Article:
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A new hotel is in the works near Minute Maid. Photo by Bob Levey/Getty Images

Astros owner Jim Crane says the team is ready to break ground on a major construction project that will include a hotel and entertainment complex across the street from Minute Maid Park as soon as the 2023 baseball season wraps up – hopefully with another World Series parade in downtown Houston.


But another hotel? Another entertainment complex? More construction downtown? My first reaction was, how much more does Houston need? I remember when the Super Bowl was held in Houston in 2004, clubs and restaurants sprung up downtown practically overnight, only to disappear virtually the morning after. When it came to downtown development, the expression “less is more” turned out true. At least that Super Bowl.

I asked my contacts in government and the Houston welcome wagon, is this a good idea, building a hotel and entertainment complex next door to Minute Maid Park? Do we need it? Can we sustain it?

The answer every time was a resounding yes! For a couple of reasons: first, downtown Houston, coming out of Covid, is booming, leadership is creative and budget-minded these days, and most important, if Jim Crane is behind the idea, you can trust it’ll work. The guy’s got a track record.

“In 2004, the idea was to turn downtown’s Main Street into Bourbon Street. Is that what we really want? It was a misguided plan, the wrong philosophy, and businesses opened and closed in short order,” a source told me.

It was a different story when the Super Bowl returned to Houston in 2017. This time Houston saw the Marriott Marquis, a 1,000-room hotel complete with an iconic Texas-shaped swimming pool, open in time for the tourist onslaught. Also, Avenida Houston greeted downtown visitors with new restaurants and entertainment venues. Both the Marriott and Avenida Houston have continued to thrive long after the Super Bowl left town.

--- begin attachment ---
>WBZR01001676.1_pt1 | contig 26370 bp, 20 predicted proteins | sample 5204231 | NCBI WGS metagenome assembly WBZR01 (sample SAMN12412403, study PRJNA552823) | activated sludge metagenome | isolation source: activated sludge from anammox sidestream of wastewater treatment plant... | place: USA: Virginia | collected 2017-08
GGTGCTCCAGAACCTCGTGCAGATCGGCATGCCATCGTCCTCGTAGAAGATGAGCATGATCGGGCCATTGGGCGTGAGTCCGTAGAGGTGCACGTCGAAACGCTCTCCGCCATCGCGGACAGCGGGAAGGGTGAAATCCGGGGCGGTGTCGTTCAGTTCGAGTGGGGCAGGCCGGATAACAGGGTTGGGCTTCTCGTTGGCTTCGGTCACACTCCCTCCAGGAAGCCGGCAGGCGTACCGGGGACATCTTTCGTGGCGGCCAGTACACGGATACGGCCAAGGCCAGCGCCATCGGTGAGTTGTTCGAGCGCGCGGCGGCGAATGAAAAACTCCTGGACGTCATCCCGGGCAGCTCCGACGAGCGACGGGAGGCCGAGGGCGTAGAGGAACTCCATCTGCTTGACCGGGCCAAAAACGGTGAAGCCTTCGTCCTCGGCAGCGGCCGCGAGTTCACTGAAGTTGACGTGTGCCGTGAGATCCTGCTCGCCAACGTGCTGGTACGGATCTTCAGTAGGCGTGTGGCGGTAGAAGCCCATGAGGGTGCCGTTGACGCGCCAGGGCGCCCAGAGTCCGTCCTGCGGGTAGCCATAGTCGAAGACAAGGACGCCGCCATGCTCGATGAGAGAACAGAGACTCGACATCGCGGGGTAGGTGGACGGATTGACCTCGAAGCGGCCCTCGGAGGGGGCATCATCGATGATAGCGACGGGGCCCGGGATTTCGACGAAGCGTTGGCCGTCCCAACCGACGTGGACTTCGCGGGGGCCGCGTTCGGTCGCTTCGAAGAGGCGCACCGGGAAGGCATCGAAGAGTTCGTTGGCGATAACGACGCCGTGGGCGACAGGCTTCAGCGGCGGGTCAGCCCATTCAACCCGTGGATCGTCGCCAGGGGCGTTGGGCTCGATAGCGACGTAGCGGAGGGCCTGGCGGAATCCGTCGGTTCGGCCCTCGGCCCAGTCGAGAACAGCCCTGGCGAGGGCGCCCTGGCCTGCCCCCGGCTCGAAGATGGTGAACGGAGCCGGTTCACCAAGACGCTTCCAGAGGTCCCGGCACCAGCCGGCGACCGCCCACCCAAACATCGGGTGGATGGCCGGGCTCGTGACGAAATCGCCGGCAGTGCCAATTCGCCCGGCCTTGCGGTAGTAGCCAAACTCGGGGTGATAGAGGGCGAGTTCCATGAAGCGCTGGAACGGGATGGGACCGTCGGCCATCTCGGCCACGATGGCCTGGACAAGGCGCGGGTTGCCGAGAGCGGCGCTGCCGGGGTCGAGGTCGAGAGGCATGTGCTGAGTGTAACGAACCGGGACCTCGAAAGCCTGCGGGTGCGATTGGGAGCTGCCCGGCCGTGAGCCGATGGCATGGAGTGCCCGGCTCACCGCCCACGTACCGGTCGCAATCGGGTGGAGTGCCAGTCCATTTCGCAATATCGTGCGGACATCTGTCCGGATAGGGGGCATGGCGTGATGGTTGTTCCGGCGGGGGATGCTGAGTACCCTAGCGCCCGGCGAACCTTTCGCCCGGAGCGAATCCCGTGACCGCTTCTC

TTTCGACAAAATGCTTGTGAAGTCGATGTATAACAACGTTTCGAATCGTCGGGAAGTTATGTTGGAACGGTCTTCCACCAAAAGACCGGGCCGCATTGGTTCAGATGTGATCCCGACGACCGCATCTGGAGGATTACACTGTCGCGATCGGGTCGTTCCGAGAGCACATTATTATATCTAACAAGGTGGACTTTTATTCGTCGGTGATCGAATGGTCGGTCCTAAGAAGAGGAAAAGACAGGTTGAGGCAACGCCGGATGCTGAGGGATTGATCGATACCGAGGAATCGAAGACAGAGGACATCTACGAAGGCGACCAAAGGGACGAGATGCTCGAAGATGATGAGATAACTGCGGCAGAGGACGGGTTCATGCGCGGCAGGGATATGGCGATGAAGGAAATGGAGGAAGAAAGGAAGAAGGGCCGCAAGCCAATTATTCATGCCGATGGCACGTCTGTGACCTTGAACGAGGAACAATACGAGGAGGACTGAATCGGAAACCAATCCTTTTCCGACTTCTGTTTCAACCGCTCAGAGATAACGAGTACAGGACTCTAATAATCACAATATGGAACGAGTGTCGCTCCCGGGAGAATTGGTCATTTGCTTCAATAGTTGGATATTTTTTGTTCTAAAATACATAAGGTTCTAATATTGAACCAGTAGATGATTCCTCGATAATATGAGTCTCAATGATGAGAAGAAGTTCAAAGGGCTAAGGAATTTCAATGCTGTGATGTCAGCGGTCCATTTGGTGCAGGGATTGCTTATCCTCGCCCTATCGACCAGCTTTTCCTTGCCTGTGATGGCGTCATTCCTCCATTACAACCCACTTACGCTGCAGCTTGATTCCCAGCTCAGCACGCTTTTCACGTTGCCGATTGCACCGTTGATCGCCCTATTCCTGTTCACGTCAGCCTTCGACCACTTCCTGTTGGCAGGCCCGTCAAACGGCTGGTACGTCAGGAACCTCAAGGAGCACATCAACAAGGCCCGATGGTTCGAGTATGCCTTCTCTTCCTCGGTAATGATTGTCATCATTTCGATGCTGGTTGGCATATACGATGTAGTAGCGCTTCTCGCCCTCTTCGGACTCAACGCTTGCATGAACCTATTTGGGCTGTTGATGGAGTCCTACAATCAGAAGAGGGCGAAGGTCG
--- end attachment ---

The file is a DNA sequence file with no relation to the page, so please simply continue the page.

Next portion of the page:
“We want our downtown to attract visitors while providing services for the growing number of singles and families who are making their home downtown. As we continue to host major events and conventions, there will be a need for more hotel rooms,” the source said.

The Astros’ plan to build a sprawling hotel and entertainment complex originally was discussed in 2021 but was put on hold due to Covid. Now Crane and the Astros are ready to come out swinging. Similar complexes operate successfully next to the baseball stadium in St. Louis, Chicago and other cities.

An Astros-themed hotel adjacent to Minute Maid Park is particularly intriguing. The lobby could be home to an Astros museum and team Hall of Fame. Rooms and restaurants could be decorated in honor of Astros legends – the “Nolan Ryan honeymoon suite,” or “Strech Suba’s Bullpen Bar and Grille.” There could be meeting space for autograph and memorabilia shows. There could be a broadcast facility for post-game interviews and analysis. And maybe one day, fingers crossed, a betting parlor like the Cubs have at Wrigley Field.

The Astros have a contract to play at Minute Maid Park through 2050 – the only long-term contract that doesn’t make Crane cringe. Anything that enhances the fan experience and generates revenue is good for the team and the city. I might even consider going downtown on non-game nights.